baking gluten-free sweets

Love, Etc.

14 February 2011


[Dad’s birthday cake, February 2011.]

Oh, St. Valentine. Thank-you for giving me yet another reason to cook, though lord knows I need little excuse. This past weekend I cooked and cooked, starting on Friday and not really ending until yesterday afternoon and today I think I will cook again? My small curse and burden! But it’s What I Do — and what I love to do. And at the end of the weekend, despite feeling a bit exhausted, if my fridge contains leftover chocolate cream pie and sweet potato gratin and my many guests have departed full and happy I call the residual fatigue resoundingly worth it

Non?

For this evening’s entertainment I plan to open a bottle of wine, wash out my new, not-yet-been-used Weck jars (!) and stir up a pot of caramel pots de creme, quickly pan sear a handful of scallops and bok choy, assemble some sort of green salad. There will be bowls of asparagus soup made from the very first (and early) spindly spears of asparagus. There will be leftover smoked salmon from the farmers’ market. Dinner will be (hopefully) simple and delicious, but as usual the company makes the meal for the most part, and tonight I will have some very fine company indeed.


[Cows, Pt. Reyes, January 2011.]

Once, I wrote poems, back when I was more naive and perhaps more innocent and because I just couldn’t not. I wrote about my mother’s hands and the maple tree in the backyard of my house growing up and about the Pacific Ocean and the way I missed it, all that blue. My teacher in workshop said to me, But this is amazing — this image of cows near the sea, because you never see cows near the ocean. The juxtaposition is exactly right. And I thought, Haven’t you ever been to Northern California? Along the coast the cows look as though they could tumble into the water they graze so close. But I took the compliment, and happily so.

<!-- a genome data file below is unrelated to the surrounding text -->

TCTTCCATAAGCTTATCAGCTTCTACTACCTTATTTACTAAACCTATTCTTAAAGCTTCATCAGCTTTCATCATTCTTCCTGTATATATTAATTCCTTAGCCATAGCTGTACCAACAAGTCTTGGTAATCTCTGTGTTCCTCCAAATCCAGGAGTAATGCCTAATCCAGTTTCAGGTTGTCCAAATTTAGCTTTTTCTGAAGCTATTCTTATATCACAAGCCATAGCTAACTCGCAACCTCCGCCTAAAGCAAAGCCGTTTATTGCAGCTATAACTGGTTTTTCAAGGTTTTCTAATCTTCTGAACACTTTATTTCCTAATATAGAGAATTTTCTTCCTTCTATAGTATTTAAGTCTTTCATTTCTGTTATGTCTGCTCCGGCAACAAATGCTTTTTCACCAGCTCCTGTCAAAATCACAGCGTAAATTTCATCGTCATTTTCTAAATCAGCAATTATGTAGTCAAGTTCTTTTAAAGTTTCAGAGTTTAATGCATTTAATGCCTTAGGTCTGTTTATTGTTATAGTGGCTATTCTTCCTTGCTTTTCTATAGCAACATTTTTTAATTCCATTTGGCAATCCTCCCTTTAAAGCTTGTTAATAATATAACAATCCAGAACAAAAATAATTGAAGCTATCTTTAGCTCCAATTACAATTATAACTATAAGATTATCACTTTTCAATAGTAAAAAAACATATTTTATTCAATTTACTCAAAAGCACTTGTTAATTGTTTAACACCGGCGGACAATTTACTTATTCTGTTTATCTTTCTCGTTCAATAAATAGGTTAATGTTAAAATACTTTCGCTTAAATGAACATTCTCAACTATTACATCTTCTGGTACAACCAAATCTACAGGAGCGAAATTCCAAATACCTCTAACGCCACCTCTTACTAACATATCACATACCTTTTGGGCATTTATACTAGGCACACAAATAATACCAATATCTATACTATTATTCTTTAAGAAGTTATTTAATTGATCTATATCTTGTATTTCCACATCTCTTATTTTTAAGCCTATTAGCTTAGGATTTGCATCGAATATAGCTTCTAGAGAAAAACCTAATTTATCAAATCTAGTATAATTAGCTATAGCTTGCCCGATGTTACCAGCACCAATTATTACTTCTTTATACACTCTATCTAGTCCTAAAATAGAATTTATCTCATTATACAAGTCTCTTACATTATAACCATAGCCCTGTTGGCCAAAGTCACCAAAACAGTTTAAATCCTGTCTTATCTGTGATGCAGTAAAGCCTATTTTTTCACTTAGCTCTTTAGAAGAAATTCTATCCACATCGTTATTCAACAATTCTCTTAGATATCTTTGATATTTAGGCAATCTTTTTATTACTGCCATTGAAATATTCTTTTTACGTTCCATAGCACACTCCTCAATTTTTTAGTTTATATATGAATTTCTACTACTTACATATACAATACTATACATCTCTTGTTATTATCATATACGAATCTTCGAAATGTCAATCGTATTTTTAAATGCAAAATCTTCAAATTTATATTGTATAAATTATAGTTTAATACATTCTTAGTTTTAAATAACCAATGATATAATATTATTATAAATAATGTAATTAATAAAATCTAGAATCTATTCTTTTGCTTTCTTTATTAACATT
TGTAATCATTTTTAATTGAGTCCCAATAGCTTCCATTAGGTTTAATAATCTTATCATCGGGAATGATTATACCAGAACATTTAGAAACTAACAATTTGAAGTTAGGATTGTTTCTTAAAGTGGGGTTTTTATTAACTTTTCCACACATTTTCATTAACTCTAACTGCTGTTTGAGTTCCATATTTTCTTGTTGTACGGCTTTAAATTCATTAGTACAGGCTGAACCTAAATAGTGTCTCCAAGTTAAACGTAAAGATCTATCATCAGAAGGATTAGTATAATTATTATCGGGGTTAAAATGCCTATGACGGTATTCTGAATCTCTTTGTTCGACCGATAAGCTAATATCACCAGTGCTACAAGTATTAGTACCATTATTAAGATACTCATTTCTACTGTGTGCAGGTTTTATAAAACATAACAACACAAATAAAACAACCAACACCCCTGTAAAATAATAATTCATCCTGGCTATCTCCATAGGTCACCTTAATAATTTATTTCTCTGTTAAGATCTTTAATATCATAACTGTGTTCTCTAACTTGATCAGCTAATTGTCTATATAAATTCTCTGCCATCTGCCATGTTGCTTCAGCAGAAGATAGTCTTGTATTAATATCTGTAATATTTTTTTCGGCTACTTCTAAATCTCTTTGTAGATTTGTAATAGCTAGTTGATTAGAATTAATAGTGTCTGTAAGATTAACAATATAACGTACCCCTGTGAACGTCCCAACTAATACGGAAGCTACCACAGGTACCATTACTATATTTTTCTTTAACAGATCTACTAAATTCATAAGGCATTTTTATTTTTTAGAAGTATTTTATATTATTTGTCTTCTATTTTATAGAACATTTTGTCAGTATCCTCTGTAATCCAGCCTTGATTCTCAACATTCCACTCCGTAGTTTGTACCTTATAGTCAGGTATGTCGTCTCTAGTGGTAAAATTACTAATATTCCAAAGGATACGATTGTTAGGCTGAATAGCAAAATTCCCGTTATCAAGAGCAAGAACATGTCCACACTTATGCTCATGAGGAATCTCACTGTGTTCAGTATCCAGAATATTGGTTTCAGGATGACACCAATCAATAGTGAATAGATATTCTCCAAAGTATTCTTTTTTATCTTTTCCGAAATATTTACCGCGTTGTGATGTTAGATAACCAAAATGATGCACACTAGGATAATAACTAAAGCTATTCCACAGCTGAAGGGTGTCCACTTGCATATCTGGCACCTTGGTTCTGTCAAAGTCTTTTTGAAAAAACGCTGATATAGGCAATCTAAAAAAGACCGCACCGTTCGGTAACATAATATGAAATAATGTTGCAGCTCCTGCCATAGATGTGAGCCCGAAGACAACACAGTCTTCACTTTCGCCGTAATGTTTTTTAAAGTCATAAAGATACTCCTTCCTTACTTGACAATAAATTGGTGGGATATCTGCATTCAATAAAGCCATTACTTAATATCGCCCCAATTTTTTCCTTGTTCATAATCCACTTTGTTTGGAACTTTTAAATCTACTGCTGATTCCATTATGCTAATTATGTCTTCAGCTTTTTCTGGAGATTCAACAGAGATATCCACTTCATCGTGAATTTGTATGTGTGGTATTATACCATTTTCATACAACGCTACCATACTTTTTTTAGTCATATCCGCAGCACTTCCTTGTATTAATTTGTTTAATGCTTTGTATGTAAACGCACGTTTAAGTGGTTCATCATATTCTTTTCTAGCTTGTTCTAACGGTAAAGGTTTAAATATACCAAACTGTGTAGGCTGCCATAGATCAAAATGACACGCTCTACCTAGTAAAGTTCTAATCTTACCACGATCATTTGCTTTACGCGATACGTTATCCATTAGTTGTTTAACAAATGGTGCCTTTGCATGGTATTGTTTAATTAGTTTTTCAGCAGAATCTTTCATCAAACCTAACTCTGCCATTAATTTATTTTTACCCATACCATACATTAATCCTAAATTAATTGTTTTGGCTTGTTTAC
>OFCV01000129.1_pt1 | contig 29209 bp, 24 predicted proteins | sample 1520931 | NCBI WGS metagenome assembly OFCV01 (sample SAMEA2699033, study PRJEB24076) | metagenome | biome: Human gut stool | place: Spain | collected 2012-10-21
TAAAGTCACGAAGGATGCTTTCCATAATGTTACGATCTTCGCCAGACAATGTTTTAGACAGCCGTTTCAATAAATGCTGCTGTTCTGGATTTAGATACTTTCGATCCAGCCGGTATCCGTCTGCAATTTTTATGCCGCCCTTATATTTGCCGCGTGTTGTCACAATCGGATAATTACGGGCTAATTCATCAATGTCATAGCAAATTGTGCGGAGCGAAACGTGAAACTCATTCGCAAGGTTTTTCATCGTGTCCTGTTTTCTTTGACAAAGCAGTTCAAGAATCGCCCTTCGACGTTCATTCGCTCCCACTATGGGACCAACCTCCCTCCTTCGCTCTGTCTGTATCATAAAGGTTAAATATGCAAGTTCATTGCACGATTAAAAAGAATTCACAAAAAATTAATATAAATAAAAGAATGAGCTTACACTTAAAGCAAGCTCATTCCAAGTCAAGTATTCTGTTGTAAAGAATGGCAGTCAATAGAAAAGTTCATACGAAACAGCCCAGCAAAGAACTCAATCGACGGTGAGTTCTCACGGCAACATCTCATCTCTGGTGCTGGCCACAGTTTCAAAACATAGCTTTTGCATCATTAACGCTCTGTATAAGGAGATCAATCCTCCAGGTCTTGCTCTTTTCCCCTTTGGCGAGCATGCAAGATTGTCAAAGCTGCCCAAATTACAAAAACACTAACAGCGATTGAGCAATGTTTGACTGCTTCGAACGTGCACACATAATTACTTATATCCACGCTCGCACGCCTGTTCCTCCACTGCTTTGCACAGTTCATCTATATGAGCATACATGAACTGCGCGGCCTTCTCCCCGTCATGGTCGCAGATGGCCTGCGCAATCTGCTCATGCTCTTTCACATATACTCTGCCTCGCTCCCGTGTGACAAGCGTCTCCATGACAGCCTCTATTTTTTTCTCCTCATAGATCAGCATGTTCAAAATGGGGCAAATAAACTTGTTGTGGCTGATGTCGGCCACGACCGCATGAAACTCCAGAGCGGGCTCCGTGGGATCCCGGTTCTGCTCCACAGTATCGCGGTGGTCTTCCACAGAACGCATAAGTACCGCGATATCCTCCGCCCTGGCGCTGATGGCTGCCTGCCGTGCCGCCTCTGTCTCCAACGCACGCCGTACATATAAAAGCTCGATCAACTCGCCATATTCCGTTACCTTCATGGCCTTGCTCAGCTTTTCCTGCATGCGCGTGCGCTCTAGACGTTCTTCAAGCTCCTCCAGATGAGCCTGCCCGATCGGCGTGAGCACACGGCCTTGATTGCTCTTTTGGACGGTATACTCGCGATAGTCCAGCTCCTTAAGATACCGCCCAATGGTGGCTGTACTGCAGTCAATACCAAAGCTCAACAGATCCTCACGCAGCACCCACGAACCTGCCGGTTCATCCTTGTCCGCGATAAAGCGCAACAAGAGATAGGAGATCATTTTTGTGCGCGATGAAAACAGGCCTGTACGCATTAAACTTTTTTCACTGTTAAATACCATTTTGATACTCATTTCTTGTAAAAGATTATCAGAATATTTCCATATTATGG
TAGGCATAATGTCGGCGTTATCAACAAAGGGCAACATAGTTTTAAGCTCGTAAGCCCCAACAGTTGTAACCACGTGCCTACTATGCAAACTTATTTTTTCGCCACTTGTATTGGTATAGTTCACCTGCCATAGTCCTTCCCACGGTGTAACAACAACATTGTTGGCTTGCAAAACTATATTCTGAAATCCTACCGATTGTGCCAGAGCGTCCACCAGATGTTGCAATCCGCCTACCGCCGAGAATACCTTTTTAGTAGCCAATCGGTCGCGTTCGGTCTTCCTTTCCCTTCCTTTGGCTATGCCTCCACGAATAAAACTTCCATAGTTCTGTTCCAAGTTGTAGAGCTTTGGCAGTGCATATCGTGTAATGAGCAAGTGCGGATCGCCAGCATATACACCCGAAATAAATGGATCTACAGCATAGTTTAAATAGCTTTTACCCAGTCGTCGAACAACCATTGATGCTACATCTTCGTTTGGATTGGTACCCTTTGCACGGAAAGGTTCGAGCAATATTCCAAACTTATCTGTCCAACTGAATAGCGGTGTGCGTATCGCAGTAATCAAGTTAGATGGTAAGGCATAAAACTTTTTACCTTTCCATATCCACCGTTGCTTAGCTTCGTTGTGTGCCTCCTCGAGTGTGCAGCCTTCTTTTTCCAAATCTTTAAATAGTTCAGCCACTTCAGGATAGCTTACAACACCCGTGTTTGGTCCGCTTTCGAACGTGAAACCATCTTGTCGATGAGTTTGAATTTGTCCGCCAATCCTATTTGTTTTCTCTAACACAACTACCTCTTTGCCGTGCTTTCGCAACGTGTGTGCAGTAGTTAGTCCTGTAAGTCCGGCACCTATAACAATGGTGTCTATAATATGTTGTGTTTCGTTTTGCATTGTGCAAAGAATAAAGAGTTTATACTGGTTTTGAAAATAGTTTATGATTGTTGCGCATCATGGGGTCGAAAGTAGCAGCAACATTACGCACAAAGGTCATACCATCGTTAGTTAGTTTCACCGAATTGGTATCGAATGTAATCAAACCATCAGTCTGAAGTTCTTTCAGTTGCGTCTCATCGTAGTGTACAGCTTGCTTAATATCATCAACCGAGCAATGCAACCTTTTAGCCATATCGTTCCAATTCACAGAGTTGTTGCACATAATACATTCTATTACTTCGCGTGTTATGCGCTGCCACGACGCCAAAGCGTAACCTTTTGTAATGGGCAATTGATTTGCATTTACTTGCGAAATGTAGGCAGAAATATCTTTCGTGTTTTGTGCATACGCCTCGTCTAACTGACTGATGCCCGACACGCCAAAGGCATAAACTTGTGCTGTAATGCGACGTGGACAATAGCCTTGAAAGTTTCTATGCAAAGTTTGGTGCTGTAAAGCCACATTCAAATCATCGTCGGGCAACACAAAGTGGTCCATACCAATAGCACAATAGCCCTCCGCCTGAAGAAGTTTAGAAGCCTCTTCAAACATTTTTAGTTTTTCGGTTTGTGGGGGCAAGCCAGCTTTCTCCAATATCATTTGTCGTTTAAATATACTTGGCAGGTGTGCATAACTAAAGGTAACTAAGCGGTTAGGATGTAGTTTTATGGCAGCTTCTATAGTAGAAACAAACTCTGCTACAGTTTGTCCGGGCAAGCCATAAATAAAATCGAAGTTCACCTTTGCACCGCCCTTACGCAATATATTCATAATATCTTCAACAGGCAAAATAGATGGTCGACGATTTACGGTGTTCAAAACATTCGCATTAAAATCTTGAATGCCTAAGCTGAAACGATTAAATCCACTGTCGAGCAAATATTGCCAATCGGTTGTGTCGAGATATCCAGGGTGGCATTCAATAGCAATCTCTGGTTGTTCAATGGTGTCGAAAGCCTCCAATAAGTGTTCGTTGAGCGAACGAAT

From the beginning there was California: the west, the sea, the rocky mountains. And so I would say California was my first love, because you always have to have one. Also it could be my brother, but California is the easier one to say. Then I had a dog, after longing for one for most of my life; he was not a perfect dog but he was mine, and for a time there were not enough hours in the day to contain all that joy (even when he chewed through my library books and countless shoes). Then, also and always, there was reading; I stayed up late with flashlights, by nightlights, by moonlight and could never get enough. Still can’t. Writing comes next after that, because it follows in line. And then …

What is love — truly?

I know:

Love is staying up late to bake, because you promised and also because you want to. It’s sifting through piles of letters, to remember. It’s going on red-eye flights to make cross-country visits, even when you’re tired down to your very bones. It’s making a wedding cake. It’s spending the day in New Jersey and talking about the past, and all those who came before. It’s sending wee packages near and far, filled with good tidings and lemon cookies. It’s the glass of salt water I was given the night of the marathon when I was so, so sick and nothing helped except that and just you being there. It’s the way the sun fell down through the trees one afternoon in August, the cool wooden bench hard against my back and the dry grass bending in front of me in the wind, all the world gone still and silent and golden. It’s a knowing, when the rest fades away.